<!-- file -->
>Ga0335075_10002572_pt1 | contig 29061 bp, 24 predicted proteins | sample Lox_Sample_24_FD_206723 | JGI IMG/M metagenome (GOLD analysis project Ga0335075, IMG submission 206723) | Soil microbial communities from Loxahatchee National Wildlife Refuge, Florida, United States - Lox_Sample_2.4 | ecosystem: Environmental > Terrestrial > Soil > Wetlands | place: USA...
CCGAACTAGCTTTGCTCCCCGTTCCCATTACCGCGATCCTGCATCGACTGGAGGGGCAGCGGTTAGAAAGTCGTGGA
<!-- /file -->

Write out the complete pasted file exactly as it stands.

>Ga0335075_10002572_pt1 | contig 29061 bp, 24 predicted proteins | sample Lox_Sample_24_FD_206723 | JGI IMG/M metagenome (GOLD analysis project Ga0335075, IMG submission 206723) | Soil microbial communities from Loxahatchee National Wildlife Refuge, Florida, United States - Lox_Sample_2.4 | ecosystem: Environmental > Terrestrial > Soil > Wetlands | place: USA...
CCGAACTAGCTTTGCTCCCCGTTCCCATTACCGCGATCCTGCATCGACTGGAGGGGCAGCGGTTAGAAAGTCGTGGA